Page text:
The public is conflicted about a tax cut. An overwhelming majority want one but an equally overwhelming majority want to use the projected surplus to pay down the national debt. Here's a way to have our tax cut cake and eat it, too: Cut spending, along with taxes.
Everyone understands and opposes wasteful spending. From childhood, most of us were taught to clean our plates and not waste food. Why shouldn't the same apply to government spending?
Citizens Against Government Waste (CAGW) will soon publish its annual "Pig Book," a compilation of what it sees as wasteful and unnecessary spending. If government has fewer programs on which to spend our money, it will need less money.
CAGW has calculated that if all of its recommendations are implemented, taxpayers would save a staggering $1.2 trillion over the next five years, an amount approximating President Bush's proposed $1.6 trillion tax cut.
First, some little things. A 1996 Farm Bill gave farmers the freedom to grow almost anything except peanuts. Only farmers who own or lease a production quota can legally grow peanuts to be sold for edible use. The government supports peanut prices with $610 per ton of our money, compared to the world price of $350 per ton, creating a domestic peanut price 74.3 percent higher than the world market price. This is really a peanut tax costing American consumers as much as $500 million annually.
In 1997, President Clinton announced the America Reads program to combat illiteracy. The program recruits work-study college students to help children read by the end of third grade. It costs $260 million a year but has had a small response. There are already 14 other literacy programs (not to mention those within our subsidized public schools), costing taxpayers $8 billion. That's reason enough to eliminate America Reads.
Now for some bigger things. Why should the American steel industry continue to receive $500 million a year in subsidies through a program inaugurated in 1979? In addition, the protectionist policies of the government force consumers to pay billions in inflated costs. The steel industry has effectively shut out foreign competition.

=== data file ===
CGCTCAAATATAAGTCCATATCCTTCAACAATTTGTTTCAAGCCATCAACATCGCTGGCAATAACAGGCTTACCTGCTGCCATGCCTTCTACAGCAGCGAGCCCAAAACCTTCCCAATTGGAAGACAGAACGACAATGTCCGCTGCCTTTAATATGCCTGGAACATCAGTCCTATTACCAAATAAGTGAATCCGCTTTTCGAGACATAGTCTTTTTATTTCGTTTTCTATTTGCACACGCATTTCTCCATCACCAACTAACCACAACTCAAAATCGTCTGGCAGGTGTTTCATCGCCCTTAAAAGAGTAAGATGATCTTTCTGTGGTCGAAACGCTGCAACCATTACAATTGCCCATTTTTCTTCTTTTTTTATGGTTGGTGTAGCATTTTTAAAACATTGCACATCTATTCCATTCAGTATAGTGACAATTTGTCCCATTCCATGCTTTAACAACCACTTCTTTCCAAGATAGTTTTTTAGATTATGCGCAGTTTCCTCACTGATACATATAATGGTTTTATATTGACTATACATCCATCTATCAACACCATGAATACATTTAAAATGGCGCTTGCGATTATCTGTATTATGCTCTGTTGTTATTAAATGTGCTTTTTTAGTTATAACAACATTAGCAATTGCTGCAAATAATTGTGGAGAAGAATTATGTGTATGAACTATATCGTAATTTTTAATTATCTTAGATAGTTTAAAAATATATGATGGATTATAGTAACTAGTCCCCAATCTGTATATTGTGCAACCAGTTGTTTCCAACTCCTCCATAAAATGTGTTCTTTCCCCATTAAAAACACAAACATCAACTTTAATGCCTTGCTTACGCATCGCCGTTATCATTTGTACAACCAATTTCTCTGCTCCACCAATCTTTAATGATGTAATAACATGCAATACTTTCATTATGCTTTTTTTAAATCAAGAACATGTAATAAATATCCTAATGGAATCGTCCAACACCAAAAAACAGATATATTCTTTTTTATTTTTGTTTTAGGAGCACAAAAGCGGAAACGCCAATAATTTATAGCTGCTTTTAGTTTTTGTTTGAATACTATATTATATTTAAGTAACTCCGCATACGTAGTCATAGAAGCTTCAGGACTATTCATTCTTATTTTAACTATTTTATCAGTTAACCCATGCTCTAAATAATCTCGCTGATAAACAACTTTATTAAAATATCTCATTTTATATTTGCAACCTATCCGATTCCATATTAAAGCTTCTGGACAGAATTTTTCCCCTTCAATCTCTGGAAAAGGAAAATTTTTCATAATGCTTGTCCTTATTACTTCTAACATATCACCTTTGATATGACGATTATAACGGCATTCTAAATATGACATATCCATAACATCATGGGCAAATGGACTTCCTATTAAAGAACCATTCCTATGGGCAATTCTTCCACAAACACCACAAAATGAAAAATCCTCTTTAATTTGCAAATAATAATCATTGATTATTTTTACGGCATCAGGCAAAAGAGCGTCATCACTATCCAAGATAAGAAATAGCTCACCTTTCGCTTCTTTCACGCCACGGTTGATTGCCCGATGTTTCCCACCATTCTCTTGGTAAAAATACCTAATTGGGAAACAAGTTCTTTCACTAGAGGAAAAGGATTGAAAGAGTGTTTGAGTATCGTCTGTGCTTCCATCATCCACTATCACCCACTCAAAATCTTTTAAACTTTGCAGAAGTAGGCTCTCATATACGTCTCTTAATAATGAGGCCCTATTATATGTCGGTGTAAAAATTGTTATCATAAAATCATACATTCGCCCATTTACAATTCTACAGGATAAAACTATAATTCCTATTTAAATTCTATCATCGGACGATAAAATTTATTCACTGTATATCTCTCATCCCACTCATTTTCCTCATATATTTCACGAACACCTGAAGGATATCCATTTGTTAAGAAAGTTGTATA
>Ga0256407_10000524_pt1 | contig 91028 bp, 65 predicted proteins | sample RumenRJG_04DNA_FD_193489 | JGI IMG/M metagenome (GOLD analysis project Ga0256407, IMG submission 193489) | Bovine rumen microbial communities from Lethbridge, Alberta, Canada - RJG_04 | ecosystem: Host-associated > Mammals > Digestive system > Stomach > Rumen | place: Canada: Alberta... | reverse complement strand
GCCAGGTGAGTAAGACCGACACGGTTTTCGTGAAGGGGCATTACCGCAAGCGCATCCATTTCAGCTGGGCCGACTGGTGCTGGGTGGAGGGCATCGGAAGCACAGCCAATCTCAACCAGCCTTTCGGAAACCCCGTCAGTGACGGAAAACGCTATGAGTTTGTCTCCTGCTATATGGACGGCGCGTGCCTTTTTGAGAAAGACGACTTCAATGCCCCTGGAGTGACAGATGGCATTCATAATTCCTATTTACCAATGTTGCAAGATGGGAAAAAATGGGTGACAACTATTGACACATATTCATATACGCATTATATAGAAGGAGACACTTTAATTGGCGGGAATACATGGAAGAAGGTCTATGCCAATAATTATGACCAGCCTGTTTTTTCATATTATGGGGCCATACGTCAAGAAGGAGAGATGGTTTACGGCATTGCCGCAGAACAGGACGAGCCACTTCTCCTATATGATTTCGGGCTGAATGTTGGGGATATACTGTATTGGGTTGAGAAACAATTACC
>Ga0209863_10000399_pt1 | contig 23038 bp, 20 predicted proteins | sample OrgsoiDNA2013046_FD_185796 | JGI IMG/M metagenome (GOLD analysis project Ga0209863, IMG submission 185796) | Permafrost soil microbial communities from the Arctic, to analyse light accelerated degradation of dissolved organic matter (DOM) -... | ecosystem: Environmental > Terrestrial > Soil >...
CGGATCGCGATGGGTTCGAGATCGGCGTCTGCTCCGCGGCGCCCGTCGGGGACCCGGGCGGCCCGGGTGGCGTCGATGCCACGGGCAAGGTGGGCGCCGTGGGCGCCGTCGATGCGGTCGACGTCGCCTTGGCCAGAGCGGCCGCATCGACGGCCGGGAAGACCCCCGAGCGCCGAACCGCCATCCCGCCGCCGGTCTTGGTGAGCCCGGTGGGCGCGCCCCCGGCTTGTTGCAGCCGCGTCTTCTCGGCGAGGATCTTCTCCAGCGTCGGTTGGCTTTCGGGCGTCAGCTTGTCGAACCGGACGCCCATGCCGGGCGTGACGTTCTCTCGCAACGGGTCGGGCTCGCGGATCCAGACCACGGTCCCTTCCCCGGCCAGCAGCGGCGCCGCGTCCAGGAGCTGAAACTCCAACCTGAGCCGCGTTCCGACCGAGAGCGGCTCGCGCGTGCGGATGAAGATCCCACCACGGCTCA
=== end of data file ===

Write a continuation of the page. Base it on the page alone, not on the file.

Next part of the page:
The Economic Development Administration (EDA) should be scrapped. Begun in 1965 to generate new jobs and stimulate growth in economically distressed areas, many of those cities such as Raleigh-Durham and Fort Worth now have unemployment figures below the national average. One of the more outrageous grants ($500,000) in 1995 went to help the NFL's Carolina Panthers build a practice facility at the private Wofford College in Spartanburg, S.C. a city located in what the local newspaper has called "the most economically booming county in the state."
Multi-million dollar payments continue to subsidize U.S. companies like Burger King, Dole, Purina and Sunkist to expand their market share overseas. There is no evidence that the Market Access Program works. Why should taxpayers pay expenses for commercial companies? If eliminated, the estimated savings, according to CAGW: $348 million over five years.
The Rural Utilities Service continues to subsidize telephone and electrical services in such "depressed" areas as Vail, Colo., Hilton Head, S.C., and Potomac, Md., where the rich live and play. The initial mission of this agency was to assist the nation's rural areas with the development of utility infrastructure. This mission has been accomplished but, like so many government programs, success (or failure) does not mean a program will end.
Many energy programs could be privatized, including the Tennessee Valley Authority, saving $2.5 billion over five years. The power marketing administrations, established in the 1930s to provide remote areas of the country with access to electricity, which is sold at below market rates with the government paying the difference, should be scrapped. As we have seen in California, such an approach upsets the laws of supply and demand, sometimes leading to energy crises and reducing incentives for customers to use electricity wisely.
There are scores of other examples of wasteful or unneeded spending that could be slashed. They are available on the CAGW Web page (http://www.govt-waste.org/). A tax cut will go down easier with voters (though less with politicians who have constituencies for all of this spending) if the government beast is put on a diet.
Cal Thomas is a columnist for Tribune Media Services.